The company has been running small-scale tests on their hydrometallurgical process for the metals recovery and hopes to move to a full-scale demonstration plant at the site next year.
For the nickel refining, the company said they are in discussions with nickel suppliers and hope to make announcements in the months ahead to proceed toward a tentatively scheduled 2024-2025 start.
"The industry that we're selling into is absolutely booming," said Michael Insulan, First Cobalt's commercial vice-president.
The EV market is here to stay, he said, even if North America is lagging behind the rest of the world. EV market penetration in North America is only five per cent; in Europe it's exceeded 20 per cent.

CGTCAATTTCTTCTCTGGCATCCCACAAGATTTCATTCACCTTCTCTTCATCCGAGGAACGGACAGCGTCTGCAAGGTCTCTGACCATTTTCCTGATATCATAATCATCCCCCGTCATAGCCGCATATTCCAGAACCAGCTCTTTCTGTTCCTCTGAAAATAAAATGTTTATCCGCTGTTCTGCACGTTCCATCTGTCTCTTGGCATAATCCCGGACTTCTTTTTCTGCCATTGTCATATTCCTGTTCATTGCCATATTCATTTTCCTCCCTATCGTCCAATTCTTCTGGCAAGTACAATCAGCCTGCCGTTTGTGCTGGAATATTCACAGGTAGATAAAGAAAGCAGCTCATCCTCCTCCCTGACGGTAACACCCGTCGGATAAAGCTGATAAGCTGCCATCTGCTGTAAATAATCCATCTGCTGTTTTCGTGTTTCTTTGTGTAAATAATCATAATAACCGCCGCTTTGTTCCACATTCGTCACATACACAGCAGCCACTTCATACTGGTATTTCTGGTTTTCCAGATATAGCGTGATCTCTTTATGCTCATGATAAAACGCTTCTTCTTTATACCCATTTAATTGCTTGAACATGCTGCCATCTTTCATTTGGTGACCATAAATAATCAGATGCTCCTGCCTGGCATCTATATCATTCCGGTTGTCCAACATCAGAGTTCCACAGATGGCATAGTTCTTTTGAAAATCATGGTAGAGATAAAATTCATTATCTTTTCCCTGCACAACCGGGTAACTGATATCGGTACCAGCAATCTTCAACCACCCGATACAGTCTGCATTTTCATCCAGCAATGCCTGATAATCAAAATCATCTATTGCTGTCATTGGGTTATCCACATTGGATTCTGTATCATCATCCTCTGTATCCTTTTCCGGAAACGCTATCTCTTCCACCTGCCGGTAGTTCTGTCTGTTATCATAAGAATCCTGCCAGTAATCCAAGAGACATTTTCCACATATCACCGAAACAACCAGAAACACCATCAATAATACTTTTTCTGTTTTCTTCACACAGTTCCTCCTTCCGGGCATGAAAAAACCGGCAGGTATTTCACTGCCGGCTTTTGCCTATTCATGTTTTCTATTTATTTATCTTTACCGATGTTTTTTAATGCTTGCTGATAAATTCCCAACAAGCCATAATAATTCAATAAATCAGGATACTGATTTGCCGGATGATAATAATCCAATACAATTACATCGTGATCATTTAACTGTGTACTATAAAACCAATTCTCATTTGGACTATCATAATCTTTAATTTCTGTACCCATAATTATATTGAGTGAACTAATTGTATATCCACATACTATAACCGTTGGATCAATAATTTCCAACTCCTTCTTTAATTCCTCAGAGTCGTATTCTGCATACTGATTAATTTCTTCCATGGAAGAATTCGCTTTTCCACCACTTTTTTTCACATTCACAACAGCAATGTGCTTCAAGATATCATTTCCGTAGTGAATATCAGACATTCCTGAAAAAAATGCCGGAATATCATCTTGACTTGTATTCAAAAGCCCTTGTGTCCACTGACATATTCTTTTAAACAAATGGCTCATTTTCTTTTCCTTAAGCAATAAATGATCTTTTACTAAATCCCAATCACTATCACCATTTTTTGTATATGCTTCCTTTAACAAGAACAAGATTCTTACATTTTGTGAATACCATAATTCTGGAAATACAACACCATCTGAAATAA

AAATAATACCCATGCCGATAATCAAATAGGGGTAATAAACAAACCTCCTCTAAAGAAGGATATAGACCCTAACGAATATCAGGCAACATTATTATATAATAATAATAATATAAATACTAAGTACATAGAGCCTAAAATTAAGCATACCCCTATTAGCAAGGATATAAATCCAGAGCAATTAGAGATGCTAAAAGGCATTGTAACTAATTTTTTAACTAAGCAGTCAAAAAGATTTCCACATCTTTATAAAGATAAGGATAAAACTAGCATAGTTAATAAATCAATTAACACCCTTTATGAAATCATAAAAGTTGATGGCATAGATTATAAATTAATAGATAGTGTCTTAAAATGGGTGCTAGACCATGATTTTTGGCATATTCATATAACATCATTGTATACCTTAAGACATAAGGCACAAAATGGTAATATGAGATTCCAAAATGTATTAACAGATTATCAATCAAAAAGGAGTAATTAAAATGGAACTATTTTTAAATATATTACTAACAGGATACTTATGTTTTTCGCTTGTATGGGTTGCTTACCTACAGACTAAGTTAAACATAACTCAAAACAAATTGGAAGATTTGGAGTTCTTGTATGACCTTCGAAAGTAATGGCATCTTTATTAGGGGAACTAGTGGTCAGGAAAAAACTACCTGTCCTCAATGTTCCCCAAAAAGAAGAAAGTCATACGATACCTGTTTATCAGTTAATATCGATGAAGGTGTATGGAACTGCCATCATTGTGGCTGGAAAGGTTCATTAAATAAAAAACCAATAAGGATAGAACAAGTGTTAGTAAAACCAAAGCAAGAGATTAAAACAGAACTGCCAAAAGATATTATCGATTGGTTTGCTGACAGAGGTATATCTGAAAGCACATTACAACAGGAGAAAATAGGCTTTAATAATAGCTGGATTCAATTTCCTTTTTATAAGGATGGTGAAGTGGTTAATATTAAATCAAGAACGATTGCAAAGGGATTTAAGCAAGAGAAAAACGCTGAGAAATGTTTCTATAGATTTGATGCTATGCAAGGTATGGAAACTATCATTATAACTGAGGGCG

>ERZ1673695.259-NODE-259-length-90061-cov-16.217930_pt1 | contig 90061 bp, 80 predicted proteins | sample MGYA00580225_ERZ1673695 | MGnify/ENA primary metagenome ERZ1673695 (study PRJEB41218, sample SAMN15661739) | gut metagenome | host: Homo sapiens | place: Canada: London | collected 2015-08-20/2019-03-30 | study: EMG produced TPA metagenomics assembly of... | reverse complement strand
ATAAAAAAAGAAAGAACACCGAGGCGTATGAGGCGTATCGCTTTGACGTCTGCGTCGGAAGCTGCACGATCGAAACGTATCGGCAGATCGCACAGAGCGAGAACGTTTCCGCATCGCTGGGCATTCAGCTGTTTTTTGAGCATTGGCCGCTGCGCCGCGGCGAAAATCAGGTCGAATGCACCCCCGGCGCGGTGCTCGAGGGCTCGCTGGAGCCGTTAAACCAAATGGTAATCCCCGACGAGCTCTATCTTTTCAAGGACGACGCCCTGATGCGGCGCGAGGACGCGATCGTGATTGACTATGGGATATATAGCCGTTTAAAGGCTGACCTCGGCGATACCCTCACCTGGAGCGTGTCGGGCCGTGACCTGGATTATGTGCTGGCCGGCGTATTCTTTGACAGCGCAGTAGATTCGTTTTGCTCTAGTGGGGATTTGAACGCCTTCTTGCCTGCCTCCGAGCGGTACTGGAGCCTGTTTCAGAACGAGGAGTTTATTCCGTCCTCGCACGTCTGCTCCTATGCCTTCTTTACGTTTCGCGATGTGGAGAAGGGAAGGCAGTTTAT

Looking ahead, global sales of battery electric vehicles and hybrids are expected to increase tenfold, from 3.2 million cars sold in 2020 to 32.2 million vehicles by 2030.
The key drivers are government subsidies and net-zero regulations as well as the greater availability of different models at various price points which are piquing consumer interest. "EVs will become commonplace around the world," said Insulan, leading to increased market demand for cobalt, and greater demand for nickel.
Based on the chemistries used in lithium-ion batteries by manufacturers, nickel is the more dominant material and its demand will outpace that of cobalt, but Insulan said the demand for cobalt still remains "extraordinarily healthy."
With the COP26 conference going on, Mell said they intend to incorporate best industry practices at the refinery with an ESG (environmental, social and corporate governance) profile that's "second to none."